An Introverts advice on People-ing

I am an introvert.  Not to be confused with an invertebrate, which is a creature without a backbone.   I have a very nice backbone, thank you, and I’m perfectly capable of standing up for myself.

When I tell most people that I am an introvert, they assume that I’m shy or socially anxious.   While I do have some social anxiety in certain situations, I am not shy.   If I know you and am comfortable with you, then the door opens, and my wacky, often inappropriate sense of humor walks right through.

Being an introvert isn’t a choice, it’s who I am, who I’ve always been.  For years,  I didn’t know there was a name for what I felt, and I thought there was something wrong with me.  Others thought the same thing and often called me snobby or standoffish.   I did not make or keep friends easily.   I was hard on myself because I didn’t understand who I was.

I still don’t make or keep friends easily but because I know and accept myself ( and yes, even like myself) that fact no longer bothers me.  I know now that large groups of people, people I’m meeting for the first time, or even people-ing with anyone for extended periods exhaust me.  Loud music,  overbearing (loud) people or even excess small talk is like fingernails on a chalkboard to me. It’s both a mental and physical exhaustion, and I have to take a time out to recover.

All introverts generally need time alone to recharge.  Having that alone time is vital for me; Give me quiet time with my thoughts, maybe with soft music playing, and I can feel my battery recharging.

For me, the key to people-ing as an introvert is finding those people who will accept me for who I am.   People who will understand when I say “no” to a social invitation, or spend time at a gathering off in the corner, petting the dog or cat.  People who will understand when my people meter is full, and I say a hasty goodnight.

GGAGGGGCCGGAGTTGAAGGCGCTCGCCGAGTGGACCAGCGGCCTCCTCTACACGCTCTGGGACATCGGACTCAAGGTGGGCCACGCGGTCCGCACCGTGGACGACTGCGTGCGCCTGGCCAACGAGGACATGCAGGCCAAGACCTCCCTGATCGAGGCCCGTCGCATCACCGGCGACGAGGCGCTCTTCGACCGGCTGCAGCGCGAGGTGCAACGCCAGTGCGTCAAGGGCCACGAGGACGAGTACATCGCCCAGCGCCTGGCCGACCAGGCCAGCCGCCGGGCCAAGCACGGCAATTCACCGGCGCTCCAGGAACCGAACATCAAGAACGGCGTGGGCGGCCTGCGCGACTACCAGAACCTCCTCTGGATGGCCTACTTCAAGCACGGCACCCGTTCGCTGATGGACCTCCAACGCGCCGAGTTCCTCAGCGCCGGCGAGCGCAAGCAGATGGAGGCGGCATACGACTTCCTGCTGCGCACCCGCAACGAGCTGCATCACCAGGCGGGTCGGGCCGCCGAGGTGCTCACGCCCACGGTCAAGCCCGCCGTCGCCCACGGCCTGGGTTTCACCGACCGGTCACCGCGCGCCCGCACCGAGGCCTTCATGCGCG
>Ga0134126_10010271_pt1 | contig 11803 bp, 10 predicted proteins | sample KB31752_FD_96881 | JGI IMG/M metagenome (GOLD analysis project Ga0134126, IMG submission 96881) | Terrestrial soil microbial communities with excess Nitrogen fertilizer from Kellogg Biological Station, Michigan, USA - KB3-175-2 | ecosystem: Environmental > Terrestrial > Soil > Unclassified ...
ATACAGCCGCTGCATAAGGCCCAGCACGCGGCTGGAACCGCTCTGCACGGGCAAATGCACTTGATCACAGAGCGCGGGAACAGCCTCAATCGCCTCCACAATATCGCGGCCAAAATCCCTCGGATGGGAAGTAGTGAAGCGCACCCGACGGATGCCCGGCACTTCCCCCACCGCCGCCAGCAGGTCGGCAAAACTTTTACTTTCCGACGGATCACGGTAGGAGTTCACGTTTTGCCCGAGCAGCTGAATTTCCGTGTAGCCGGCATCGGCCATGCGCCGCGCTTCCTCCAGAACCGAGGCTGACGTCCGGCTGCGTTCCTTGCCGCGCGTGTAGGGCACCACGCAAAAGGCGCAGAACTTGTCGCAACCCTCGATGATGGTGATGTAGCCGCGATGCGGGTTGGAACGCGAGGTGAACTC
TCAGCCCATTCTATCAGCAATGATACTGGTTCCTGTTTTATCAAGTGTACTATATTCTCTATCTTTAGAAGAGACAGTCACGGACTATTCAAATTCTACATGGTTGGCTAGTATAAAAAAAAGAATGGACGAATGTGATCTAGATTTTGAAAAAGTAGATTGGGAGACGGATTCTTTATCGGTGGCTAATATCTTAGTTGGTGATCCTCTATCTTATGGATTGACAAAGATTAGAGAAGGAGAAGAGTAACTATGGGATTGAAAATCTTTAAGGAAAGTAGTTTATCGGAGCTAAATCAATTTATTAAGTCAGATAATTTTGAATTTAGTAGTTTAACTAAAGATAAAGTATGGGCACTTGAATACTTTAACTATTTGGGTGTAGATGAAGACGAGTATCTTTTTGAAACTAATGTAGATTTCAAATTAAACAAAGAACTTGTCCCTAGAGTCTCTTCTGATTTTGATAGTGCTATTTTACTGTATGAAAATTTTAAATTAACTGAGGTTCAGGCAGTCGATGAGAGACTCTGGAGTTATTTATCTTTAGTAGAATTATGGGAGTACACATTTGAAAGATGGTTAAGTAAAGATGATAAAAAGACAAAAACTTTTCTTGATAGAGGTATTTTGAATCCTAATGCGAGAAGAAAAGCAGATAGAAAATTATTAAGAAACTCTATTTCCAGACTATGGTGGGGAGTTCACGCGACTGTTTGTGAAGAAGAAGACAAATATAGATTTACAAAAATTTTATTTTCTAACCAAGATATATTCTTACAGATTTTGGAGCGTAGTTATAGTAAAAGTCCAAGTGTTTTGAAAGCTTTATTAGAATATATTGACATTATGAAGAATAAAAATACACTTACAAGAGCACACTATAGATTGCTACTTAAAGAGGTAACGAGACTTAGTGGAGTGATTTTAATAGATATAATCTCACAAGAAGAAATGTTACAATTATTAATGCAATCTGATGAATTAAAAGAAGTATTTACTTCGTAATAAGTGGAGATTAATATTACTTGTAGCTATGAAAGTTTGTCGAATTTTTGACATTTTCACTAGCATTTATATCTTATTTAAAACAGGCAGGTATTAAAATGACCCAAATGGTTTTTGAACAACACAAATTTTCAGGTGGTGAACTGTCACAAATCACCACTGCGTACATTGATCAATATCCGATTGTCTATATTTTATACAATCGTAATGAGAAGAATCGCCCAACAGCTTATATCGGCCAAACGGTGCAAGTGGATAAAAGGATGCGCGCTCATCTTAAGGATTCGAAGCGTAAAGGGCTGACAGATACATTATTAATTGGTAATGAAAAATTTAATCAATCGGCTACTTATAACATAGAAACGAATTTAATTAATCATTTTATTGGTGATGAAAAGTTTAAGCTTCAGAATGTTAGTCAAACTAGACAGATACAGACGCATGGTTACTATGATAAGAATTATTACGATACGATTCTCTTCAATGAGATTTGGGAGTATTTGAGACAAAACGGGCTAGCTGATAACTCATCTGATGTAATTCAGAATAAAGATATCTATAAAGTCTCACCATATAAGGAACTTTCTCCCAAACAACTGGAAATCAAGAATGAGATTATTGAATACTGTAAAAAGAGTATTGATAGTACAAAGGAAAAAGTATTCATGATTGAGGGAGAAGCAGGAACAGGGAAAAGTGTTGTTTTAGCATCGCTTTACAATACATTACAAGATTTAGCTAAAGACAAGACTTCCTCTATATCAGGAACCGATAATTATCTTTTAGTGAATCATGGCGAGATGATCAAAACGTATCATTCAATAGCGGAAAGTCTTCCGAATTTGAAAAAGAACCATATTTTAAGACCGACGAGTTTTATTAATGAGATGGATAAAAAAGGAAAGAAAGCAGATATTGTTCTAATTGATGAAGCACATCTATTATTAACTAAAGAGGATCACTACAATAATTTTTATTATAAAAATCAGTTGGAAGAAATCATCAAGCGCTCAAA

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Image Credit: Bored Panda

I have to admit, it’s much easier being an introvert now that I’m retired from work.   I get to choose who I’ll interact with rather than my job dictating those obligations.  Now, if I smile at you or invite you through the door, I mean it.

I’ve joked that I should have something similar to a beach flag system on my home to indicate how my introvert seas are faring.    A green flag would mean “welcome,” yellow would be “potential introvert responses” and a red flag would warn “Danger! Do not approach”.  What potential introvert responses, you ask?   I may not answer the door even though I know you know I’m in there.. ( this is when that backbone thing comes in, I’m standing up for myself and what I need).

I don’t dislike people nor am I snobby.  There are people I genuinely love and others I really like and enjoy spending time people-ing with them.  I’m choosy out of necessity, and I know myself well enough to save what I have to give for those times when I choose to interact and have fun.

It’s ok to be an introvert.   If you know and accept yourself, there is no need to make excuses.   The words “no, thank you” are a complete answer to invitations and/or expectations others might have.

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Like Popeye, I am what I am.    I’m an introvert, and I’m good with that.

If you’re an introvert, learn the word “no,” embrace your personality and find others who will too.

 

 

 

 

 

 

 

 

 

 

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6 Responses to An Introverts advice on People-ing

  1. Deborah Clark says:

    That’s okay Kathy I ❤️ You the way you are. I am glad you are my friend and I believe I have an understanding about how you feel at times. As you know I can appear to be a snob and only acquaint myself when the feeling is right. Like an invisible force!!!!

  2. I love this post. I have to pick and choose my social interactions because they exhaust me. It took me many years to realize (like you) what I was and how to embrace and manage it. The older I get, the harder it is for me to ‘play at liking’ someone I don’t in a social situation, too. My sister and I (she’s a raging extrovert) recently talked about it and she said “Everyone in the family knows you have a ‘shelf life’ for tolerating people and they love you for it.” I enjoyed your post. Dawn

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